The New South Wales Premier Dominic Perrottet has introduced new COVID-19 restrictions, and vaccine mandates as the state’s Omicron COVID-19 case numbers continue to rise.
“We’re dealing with a highly transmissible variant, but fortunately, it appears to be a much less severe form of COVID-19, and our high vaccination rates are clearly helping to keep people safe,” Perrottet said.
From Jan. 8 to Jan. 27, singing and dancing will be prohibited in all hospitality venues, entertainment facilities, and major recreation facilities.
However, this prohibition will not apply for weddings or for students and instructors and performers in classes or in any of these settings.
Major events will also be risk-assessed by the state’s health department, premier and cabinet, with event organisers asked to proceed with their event assuming it will go on as normal unless contacted by the health department to advise otherwise.
Additionally, essential workers are also mandated to receive their booster shots.
“Anybody for whom vaccination was mandatory already will now have boosters mandated,” Health Minister Brad Hazzard said.
“This means for people working in particular settings to be classified as fully vaccinated, they will now need to have had three shots.
Elective surgeries have also been pushed back to reduce the strain on the already-stressed healthcare system due to shortages from staff calling in sick or isolating.
“We’re extending the usual holiday suspension of non-urgent elective surgery through to February and will utilise private hospital capacity where needed, as we did during the Alpha and Delta outbreaks,” said Perrottet.
The Deputy Secretary of the New South Wales Health Susan Pearce told residents that the surgical slowdowns were not a decision taken “lightly.”
“It is not something that we consider unnecessary surgery, and we appreciate what it means for every single person on the receiving end of those phone calls,” she said at the press conference on Friday.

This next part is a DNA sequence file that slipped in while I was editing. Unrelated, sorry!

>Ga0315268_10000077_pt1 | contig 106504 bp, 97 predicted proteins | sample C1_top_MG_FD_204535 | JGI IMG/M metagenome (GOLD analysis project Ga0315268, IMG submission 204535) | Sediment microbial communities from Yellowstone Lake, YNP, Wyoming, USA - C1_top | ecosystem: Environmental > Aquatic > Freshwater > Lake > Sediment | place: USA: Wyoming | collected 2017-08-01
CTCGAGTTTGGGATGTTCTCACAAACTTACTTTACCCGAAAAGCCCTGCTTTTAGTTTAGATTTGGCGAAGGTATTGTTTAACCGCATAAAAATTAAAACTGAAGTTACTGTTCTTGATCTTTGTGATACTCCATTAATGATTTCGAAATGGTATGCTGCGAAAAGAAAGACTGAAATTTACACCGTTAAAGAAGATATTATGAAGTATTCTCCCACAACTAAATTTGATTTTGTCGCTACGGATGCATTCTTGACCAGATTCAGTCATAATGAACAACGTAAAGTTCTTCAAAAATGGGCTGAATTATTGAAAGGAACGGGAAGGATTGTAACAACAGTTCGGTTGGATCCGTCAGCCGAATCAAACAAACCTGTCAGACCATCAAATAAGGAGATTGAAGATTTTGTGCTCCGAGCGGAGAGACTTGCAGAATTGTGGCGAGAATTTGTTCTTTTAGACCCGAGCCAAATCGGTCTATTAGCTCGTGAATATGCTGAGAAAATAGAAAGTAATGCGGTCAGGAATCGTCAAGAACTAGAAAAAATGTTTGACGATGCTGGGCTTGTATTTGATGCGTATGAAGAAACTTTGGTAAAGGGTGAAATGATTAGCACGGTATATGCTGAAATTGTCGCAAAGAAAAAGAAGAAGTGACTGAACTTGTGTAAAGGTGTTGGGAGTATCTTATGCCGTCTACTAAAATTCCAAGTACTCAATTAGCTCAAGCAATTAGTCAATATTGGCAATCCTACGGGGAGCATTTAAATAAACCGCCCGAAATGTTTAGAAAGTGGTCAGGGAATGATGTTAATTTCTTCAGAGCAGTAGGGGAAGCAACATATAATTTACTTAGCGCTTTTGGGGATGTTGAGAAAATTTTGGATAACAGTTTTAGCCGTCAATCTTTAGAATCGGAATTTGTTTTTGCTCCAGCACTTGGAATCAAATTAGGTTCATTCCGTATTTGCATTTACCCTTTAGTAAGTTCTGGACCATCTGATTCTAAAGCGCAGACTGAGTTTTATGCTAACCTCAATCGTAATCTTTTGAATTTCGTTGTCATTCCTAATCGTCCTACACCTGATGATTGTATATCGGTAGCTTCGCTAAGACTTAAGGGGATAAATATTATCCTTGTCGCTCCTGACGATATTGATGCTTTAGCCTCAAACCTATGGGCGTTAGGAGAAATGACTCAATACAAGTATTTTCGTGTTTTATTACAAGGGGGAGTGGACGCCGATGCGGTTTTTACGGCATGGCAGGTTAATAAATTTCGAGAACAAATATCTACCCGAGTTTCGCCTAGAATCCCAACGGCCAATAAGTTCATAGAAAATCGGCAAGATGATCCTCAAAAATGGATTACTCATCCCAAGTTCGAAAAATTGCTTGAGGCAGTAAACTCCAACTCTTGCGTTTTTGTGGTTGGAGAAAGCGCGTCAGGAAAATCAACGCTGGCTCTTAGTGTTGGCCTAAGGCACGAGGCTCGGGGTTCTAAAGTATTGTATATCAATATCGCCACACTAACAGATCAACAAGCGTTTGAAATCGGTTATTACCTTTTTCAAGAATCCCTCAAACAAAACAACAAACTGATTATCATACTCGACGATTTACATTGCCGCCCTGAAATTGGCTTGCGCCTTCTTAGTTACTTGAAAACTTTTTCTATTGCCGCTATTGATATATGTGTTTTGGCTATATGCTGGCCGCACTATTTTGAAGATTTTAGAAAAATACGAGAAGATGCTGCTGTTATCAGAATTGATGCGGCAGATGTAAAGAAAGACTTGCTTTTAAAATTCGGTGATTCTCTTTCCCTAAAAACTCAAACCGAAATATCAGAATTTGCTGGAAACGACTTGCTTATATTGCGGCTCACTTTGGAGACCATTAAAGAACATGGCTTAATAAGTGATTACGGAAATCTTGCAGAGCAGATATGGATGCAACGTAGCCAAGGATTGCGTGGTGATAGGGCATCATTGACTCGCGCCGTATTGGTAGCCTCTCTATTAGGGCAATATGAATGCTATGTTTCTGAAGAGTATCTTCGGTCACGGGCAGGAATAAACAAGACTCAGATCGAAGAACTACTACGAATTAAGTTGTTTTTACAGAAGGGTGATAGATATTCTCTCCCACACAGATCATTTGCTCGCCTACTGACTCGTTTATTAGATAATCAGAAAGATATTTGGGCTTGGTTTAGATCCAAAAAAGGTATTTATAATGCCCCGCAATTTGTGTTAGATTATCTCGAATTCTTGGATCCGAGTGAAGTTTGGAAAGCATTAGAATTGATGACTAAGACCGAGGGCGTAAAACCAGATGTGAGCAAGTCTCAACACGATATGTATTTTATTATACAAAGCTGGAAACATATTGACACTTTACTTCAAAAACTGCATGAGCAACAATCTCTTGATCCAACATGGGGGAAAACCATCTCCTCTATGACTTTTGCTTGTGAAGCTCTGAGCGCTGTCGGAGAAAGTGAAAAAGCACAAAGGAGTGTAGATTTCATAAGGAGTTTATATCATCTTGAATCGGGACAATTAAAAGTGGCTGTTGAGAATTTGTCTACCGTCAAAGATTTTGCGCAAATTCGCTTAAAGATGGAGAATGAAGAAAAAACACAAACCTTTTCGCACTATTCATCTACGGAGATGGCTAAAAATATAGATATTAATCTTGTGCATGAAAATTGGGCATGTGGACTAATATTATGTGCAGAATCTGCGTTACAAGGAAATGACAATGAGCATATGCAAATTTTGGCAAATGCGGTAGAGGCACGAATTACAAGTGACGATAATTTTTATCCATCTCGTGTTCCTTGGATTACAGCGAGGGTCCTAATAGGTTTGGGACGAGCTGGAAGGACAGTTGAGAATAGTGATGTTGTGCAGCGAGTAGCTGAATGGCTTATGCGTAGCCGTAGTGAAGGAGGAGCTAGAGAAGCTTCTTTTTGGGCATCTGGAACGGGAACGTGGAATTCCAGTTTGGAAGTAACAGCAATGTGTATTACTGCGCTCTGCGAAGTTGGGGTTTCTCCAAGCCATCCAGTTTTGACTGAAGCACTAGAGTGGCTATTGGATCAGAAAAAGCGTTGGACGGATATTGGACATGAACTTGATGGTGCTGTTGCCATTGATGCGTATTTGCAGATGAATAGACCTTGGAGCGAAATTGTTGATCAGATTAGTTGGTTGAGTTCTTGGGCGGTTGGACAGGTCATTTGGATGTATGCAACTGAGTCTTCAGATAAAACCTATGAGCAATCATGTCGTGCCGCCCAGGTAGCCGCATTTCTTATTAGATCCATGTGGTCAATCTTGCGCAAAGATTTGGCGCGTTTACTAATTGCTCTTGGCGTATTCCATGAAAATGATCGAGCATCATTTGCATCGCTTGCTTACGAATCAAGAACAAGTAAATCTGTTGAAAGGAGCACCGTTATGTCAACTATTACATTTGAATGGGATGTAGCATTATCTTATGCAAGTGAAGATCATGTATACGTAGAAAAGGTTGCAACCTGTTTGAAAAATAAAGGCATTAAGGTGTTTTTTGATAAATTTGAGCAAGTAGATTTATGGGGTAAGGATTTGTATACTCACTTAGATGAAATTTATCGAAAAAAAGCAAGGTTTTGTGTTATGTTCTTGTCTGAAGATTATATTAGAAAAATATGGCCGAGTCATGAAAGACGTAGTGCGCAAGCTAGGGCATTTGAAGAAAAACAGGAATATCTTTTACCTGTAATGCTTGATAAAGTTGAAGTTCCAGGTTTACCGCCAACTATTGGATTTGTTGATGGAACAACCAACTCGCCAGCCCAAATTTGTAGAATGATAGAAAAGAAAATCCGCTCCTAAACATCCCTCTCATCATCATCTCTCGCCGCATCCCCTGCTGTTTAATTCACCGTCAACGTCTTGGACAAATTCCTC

The state has also updated its new modelling (pdf) for hospitalisations with the worst-case scenario modelled after what has been seen in New York, where 600 ICU beds were occupied, and 6,000 hospitalisations were seen at the peak of the Omicron wave.
The projection modelled after NSW’s current parameters is believed to be the most realistic, with 273 ICU beds occupied and 4,700 hospitalisations from COVID-19 at the peak.
This peak in cases is expected to occur around the third to the last week of January.
“What we see in these curves is that they rise sharply, and there is also a relatively sharp decline,” Pearce said.
“We believe by the middle of February, we will be certainly well past the peak of this.”
“We have got some challenging weeks ahead of us, but we have been planning for this pandemic and continuing to reinvent ourselves for two years now.”
Following the national cabinet meeting on Jan. 5, individuals who receive a COVID positive rapid antigen test will no longer be required to take a subsequent PCR test.
Perrottet has previously promised that the state would not go back to lockdowns in a press conference on Dec. 29. However, he has not ruled out targetted restrictions.
As of Jan. 7, there have been 38,625 new cases, 1,738 people hospitalised and 134 in intensive care in NSW.